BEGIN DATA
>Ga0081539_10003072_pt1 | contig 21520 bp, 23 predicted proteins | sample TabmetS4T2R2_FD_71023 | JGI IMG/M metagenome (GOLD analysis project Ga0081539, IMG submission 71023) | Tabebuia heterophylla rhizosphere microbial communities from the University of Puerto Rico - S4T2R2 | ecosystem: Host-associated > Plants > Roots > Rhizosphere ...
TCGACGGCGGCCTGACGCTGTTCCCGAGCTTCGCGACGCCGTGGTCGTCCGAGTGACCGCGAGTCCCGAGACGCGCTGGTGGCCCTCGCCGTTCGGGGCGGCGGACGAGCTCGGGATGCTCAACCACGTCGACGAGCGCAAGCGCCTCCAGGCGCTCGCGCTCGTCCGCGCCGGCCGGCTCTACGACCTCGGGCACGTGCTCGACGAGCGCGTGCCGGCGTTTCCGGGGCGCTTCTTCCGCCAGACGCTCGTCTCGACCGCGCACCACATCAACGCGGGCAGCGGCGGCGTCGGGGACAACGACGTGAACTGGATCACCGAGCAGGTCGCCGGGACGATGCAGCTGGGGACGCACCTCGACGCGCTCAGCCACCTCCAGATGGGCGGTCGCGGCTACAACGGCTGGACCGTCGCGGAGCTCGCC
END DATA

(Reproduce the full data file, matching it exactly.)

>Ga0081539_10003072_pt1 | contig 21520 bp, 23 predicted proteins | sample TabmetS4T2R2_FD_71023 | JGI IMG/M metagenome (GOLD analysis project Ga0081539, IMG submission 71023) | Tabebuia heterophylla rhizosphere microbial communities from the University of Puerto Rico - S4T2R2 | ecosystem: Host-associated > Plants > Roots > Rhizosphere ...
TCGACGGCGGCCTGACGCTGTTCCCGAGCTTCGCGACGCCGTGGTCGTCCGAGTGACCGCGAGTCCCGAGACGCGCTGGTGGCCCTCGCCGTTCGGGGCGGCGGACGAGCTCGGGATGCTCAACCACGTCGACGAGCGCAAGCGCCTCCAGGCGCTCGCGCTCGTCCGCGCCGGCCGGCTCTACGACCTCGGGCACGTGCTCGACGAGCGCGTGCCGGCGTTTCCGGGGCGCTTCTTCCGCCAGACGCTCGTCTCGACCGCGCACCACATCAACGCGGGCAGCGGCGGCGTCGGGGACAACGACGTGAACTGGATCACCGAGCAGGTCGCCGGGACGATGCAGCTGGGGACGCACCTCGACGCGCTCAGCCACCTCCAGATGGGCGGTCGCGGCTACAACGGCTGGACCGTCGCGGAGCTCGCC